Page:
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News: 11 Aug 2017

Thousands put at risk as Chernobyl’s Exclusion Zone has life-saving protective status removed from highly contaminated, stricken lands.

11 Aug 2017

  • The area had been protected to prevent the spread of radiation to less contaminated lands outside of the Exclusion Zone.
  • Farming, industry or habitation on this land could lead to the spread of invisible but deadly radiation and an increase in radiation related illnesses, warns charity founder.

Today, Friday 11 August 2017, advocate and activist Adi Roche has become alarmed by a change of policy in Belarus, which removes the protective status in parts of the world’s most toxic environment.   President Lukashenko of Belarus has, this week, signed a Decree which rezones parts of Chernobyl’s ‘Exclusion Zone’ as fit for human use and harvesting.

Adi Roche, founder and voluntary CEO of Chernobyl Children International, has hit-out at this latest Government decision which could adversely affect the health of hundreds of thousands of people.  Roche has warned of the dangers associated with the harvesting and use of previously restricted lands in a Chernobyl protection zone which has forbidden human access since the 1986 Nuclear accident.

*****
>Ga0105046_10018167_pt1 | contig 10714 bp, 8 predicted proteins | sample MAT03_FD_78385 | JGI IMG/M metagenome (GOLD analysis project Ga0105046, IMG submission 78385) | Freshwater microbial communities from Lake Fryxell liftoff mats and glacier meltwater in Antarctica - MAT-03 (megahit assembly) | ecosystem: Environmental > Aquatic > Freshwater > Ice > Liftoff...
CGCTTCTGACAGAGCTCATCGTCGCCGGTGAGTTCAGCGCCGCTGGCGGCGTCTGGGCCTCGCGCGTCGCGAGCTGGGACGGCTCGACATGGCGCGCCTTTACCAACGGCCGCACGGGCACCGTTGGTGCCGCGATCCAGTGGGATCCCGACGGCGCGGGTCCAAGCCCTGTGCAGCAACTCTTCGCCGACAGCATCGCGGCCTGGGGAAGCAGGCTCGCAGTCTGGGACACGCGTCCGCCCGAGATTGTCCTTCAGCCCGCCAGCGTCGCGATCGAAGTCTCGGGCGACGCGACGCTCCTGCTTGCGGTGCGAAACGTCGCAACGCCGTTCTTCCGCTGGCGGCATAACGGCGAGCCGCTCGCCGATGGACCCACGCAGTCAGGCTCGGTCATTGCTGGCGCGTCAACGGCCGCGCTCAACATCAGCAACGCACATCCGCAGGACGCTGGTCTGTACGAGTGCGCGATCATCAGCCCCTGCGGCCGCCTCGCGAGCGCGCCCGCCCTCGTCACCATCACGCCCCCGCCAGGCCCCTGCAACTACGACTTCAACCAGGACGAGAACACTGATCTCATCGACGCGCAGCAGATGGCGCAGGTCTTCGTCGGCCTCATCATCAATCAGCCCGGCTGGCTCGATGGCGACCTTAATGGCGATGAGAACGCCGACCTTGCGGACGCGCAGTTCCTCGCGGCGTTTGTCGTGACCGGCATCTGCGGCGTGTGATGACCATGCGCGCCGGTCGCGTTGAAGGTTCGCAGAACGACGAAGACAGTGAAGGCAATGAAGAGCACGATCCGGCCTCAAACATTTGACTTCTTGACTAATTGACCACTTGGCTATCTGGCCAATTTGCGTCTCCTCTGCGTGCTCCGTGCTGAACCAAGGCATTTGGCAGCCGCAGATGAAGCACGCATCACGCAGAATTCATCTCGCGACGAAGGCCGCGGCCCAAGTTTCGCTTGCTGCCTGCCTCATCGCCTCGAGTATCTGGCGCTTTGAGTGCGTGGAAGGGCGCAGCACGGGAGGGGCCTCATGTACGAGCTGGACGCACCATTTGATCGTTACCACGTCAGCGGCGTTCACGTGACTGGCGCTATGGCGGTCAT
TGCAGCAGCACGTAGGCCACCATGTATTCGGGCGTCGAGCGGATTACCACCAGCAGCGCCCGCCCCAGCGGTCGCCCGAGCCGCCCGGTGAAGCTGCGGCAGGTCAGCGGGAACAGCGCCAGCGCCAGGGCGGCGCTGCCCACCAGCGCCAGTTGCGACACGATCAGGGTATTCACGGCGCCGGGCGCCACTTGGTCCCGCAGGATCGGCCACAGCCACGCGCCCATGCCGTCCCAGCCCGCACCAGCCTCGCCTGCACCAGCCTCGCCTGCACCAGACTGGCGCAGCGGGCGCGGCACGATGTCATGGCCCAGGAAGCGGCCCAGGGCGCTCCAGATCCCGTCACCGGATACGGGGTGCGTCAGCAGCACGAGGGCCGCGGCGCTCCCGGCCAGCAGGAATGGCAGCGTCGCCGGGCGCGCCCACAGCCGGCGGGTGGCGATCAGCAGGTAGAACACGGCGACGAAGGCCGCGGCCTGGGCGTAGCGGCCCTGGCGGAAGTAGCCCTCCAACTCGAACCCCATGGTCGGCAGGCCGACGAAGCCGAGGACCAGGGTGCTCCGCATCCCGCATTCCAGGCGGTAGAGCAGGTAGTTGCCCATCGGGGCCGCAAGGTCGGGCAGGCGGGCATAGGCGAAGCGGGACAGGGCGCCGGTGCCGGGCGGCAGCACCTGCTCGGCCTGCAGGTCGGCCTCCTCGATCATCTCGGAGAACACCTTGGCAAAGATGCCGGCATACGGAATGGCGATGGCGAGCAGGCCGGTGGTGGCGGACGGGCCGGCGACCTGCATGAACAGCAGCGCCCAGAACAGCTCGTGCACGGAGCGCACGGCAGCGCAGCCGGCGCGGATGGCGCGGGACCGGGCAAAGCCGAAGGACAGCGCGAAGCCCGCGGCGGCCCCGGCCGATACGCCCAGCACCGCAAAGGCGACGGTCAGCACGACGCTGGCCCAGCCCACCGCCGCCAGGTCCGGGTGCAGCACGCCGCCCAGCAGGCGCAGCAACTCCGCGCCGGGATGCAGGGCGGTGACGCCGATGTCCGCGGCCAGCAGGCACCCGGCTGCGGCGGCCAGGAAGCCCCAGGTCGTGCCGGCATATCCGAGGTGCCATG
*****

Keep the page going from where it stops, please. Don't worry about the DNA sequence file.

“Radiation is an invisible enemy, which knows no boundaries and this recent government decision to re-zone highly contaminated lands is simply unacceptable.  It is a further example of how important it is that we keep the public consciousness around Chernobyl, its victims and survivors, alive.  This move is a total disregard for the 5.5 million people across Belarus, Ukraine and Western Russia, including over 1 million children who continue to live in contaminated zones.”

In the days following the devastating 1986 accident, 99% of the land of Belarus was contaminated to varying degrees by radioactive fallout.  3 million hectares of land were deemed unfit for farming and agricultural use; 1 million hectares of which should be kept out of use for at least 100 years.  There are still substantial amounts of radioactive material still locked in the soil and vegetation throughout Belarus.  Further radioactive movement, exacerbated by the farming of lands, adds to the release of radiation into the environment.

The contamination of the land remains the biggest health threat as caesium 137, a radioactive element which concentrates in human muscles, finds its way via the food chain into the human body.  Professor Yuri Bandashevsky Prof. MD. PhD in Nuclear Medicine Specialist at the Ivankova Hospital in the Ukraine, states that there should be no caesium in the body or should there be no question of temporary or acceptable levels;

“Any dose is an over dose of caesium 137, there should be no question of acceptable levels in the body.”

CCI calls for the Irish government to remain vigilant in monitoring the activities which could have long-term, disastrous consequences on the affected populations still living within the regions.